Though there are still plenty of concerns and frustrations to go around, local business owners in the tourism industry gave an outlook on how they plan to bounce back during a virtual meeting Tuesday.
Public Events Director Tim Ross said he is optimistic that downtown’s Fourth of July fireworks show and this year’s HydroFair could still be held — even if the events are pushed back a month or two.
If the fireworks show is cancelled, Ross said he’s planning to make up for it with a big event in mid- to late-August during the celebration the Glover Cary Bridge lighting, calling it an important event for the City and its residents.
Ross said other events such as the Green River Area Development District’s Buddy Walk were still on the books, and guidelines were approved for an annual fishing tournament because competitors are able to maintain social distancing.
The Bluegrass Music Hall of Fame and Museum is planning to open June 17, though the plans for ROMP Music Festival — which has already been postponed — have not been made final.
“We will make an announcement regarding a plan for ROMP at the end of this week or beginning of next week,” said Executive Director Chris Joslin.
The annual Concert on the Lawn has not yet been cancelled, but officials with the event said they were “scenario planning” for a variety of possibilities.
Concerns regarding Theatre Workshop of Owensboro reopening were expressed by Executive Director Todd Reynolds, who said TWO’s upcoming season was set to start Sept. 10. He said one of the two theatres used by TWO would be too small to accommodate social distancing.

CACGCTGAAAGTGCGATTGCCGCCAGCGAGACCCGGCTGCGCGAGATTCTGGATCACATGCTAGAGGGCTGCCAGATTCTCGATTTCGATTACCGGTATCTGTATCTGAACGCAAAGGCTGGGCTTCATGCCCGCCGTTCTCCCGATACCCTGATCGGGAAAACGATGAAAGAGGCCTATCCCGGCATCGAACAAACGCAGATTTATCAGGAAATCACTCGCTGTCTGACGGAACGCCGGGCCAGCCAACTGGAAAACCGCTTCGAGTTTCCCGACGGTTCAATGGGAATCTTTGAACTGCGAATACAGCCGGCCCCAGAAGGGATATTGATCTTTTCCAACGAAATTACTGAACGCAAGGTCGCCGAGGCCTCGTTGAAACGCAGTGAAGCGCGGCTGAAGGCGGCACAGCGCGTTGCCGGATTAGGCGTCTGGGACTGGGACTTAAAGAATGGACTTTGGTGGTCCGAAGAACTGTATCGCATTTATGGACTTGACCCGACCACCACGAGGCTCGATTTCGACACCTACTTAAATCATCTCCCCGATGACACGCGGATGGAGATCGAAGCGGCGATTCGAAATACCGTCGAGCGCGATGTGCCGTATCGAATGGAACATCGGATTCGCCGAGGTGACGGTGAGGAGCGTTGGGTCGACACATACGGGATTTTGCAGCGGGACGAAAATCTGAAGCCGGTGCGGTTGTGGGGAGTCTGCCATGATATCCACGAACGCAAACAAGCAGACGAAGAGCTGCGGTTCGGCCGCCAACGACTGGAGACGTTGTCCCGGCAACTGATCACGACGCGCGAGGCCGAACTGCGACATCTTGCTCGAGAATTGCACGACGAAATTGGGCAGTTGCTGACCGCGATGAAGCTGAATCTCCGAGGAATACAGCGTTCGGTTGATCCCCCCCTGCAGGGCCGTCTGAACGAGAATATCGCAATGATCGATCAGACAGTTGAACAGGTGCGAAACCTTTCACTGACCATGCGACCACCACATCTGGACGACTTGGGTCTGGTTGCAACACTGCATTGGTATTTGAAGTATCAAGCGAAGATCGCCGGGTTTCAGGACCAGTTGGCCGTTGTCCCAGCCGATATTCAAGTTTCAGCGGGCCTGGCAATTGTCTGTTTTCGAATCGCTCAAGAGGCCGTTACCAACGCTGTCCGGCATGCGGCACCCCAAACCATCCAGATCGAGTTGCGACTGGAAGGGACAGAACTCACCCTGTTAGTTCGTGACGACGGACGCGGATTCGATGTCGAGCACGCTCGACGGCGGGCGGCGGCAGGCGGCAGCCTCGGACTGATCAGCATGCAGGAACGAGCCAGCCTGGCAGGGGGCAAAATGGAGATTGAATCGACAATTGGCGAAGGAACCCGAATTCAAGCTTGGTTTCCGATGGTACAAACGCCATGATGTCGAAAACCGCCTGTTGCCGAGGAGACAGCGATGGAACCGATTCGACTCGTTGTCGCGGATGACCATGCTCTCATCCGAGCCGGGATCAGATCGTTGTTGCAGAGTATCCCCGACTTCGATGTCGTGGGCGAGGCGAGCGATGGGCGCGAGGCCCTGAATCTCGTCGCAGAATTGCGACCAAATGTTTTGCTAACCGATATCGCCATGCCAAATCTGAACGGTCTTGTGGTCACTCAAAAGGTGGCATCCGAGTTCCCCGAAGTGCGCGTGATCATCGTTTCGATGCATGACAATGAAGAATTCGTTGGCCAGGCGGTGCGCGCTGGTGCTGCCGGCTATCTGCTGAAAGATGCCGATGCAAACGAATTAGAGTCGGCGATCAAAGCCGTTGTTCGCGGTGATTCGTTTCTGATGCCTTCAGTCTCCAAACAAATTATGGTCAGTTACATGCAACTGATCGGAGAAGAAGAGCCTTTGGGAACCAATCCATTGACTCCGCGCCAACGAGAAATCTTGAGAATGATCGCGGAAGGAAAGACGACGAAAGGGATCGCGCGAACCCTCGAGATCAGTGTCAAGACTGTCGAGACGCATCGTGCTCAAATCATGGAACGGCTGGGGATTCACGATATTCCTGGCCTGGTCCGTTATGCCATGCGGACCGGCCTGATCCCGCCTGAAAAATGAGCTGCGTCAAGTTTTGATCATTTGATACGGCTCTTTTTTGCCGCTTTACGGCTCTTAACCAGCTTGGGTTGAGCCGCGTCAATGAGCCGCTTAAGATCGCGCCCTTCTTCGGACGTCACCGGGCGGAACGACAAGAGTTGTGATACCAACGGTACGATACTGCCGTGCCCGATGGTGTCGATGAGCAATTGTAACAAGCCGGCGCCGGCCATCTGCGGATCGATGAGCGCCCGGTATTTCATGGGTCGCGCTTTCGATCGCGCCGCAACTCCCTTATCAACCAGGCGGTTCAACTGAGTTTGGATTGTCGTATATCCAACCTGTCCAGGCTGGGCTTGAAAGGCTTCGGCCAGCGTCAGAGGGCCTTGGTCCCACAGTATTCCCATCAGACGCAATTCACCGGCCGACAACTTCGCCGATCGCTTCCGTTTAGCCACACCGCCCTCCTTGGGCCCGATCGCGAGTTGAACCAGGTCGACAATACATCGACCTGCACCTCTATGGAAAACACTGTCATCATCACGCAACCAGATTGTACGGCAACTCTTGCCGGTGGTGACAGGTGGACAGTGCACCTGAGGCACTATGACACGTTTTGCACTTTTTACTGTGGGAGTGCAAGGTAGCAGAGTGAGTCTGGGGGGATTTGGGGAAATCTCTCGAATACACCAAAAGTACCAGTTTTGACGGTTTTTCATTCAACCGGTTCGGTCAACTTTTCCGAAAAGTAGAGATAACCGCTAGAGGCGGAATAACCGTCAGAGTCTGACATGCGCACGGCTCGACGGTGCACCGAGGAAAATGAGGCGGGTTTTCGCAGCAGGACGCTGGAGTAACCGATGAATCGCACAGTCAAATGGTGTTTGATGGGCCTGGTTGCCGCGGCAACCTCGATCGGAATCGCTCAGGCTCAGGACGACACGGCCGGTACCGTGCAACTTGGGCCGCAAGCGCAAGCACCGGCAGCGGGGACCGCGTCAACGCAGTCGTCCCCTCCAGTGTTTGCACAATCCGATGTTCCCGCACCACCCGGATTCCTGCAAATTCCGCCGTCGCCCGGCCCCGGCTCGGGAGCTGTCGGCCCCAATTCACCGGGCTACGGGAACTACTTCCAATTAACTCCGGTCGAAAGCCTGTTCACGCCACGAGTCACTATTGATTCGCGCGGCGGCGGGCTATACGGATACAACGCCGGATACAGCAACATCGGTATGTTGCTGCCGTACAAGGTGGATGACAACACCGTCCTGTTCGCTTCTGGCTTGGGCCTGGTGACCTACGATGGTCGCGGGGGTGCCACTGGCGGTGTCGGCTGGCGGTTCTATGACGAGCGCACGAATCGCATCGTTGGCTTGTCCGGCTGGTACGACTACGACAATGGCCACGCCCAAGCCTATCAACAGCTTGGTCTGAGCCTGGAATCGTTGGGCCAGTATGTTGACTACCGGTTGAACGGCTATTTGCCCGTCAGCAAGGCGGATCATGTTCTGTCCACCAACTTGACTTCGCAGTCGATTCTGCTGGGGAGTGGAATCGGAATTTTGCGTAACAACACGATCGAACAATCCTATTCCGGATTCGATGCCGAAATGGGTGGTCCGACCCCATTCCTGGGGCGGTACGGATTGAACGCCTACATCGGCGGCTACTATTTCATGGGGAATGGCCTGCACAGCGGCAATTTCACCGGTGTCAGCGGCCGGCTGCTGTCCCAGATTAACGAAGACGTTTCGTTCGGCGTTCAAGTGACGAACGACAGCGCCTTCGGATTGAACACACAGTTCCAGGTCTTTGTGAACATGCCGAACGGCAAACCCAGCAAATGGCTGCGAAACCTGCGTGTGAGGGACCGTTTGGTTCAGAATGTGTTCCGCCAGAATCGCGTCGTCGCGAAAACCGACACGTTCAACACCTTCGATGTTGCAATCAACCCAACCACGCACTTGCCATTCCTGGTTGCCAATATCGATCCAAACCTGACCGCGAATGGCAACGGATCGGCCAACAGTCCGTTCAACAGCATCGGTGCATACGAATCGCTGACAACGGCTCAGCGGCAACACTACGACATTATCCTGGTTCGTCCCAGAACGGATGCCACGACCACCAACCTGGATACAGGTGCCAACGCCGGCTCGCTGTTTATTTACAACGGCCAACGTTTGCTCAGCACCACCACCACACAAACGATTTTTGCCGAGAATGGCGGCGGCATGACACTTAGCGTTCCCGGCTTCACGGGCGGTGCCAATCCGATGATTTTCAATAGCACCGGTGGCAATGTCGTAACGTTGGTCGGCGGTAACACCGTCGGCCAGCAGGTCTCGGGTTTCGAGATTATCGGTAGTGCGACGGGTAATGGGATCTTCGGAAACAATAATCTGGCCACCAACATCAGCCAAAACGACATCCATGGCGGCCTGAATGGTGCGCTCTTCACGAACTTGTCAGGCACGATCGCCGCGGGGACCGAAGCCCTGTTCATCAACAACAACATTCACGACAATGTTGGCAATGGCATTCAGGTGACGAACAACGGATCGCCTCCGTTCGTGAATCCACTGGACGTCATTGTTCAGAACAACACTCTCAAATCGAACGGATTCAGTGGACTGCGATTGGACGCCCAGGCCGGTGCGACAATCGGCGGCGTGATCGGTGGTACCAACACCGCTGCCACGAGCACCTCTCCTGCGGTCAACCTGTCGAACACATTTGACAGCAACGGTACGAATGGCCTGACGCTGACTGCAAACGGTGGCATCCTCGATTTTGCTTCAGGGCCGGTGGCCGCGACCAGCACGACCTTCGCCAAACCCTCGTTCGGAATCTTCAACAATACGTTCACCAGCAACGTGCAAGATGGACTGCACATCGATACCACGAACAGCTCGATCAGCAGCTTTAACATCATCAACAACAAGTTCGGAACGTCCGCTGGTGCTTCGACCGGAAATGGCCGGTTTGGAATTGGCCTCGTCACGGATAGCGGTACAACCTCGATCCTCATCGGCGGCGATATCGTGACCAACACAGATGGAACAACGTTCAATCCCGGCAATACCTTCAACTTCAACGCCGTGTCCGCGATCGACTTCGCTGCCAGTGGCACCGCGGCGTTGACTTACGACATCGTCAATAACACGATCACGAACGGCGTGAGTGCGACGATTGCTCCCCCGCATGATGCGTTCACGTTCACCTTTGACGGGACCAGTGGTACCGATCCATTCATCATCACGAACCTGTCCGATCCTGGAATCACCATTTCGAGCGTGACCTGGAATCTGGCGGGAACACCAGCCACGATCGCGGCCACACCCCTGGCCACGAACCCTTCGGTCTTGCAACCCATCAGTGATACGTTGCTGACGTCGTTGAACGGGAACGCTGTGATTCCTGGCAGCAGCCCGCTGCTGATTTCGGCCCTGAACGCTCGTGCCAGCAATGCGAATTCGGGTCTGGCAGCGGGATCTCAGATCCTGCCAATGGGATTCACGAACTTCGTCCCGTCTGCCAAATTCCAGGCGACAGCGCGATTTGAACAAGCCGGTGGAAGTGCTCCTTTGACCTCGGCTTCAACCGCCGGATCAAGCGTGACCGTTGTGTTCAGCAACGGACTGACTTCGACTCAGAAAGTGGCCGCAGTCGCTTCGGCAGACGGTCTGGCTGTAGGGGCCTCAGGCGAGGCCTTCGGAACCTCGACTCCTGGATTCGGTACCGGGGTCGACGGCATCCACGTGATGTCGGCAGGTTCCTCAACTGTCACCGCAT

“As a high risk person myself, I want to approach this as a matter of life and death, because it is,” he said. “We have to take care of our audience and those who put on the plays. We’re kind of limbo right now.”
Though Reynolds said a bigger concern is until they can resume productions, there would be no money coming in. The organization has been forced to cancel three fundraisers already during the pandemic, he added.
“After our CARES Act funding stops after this month, who knows,” he said. “We’ve had to stop basing it on, ‘Will we make the budget or not?’ It’s will we survive or not.”
Daviess County Parks Director Ross Leigh said his staff was excited to begin baseball practice in a few weeks, but they were waiting on clearance from the governor’s office for what to do about high-contact sports.
While other states have already picked up sporting events and leagues again, some counties in Kentucky were deciding to push tournaments back to September and October, Leigh said.
Owensboro Parks & Recreation Superintendent Kerry Bodenheimer said her department would start youth practices for low-contact sports like baseball and softball on June 15 and competitive play on June 29.
No sports teams are allowed to travel out of state, per the current guidelines from the state.
O.Z. Tyler Distillery Manager of Visitor Experience Nicole Ebelhar said though the distillery will be able to reopen its gift shop and scaled-back tours on July 1, several events were pushed back to fall.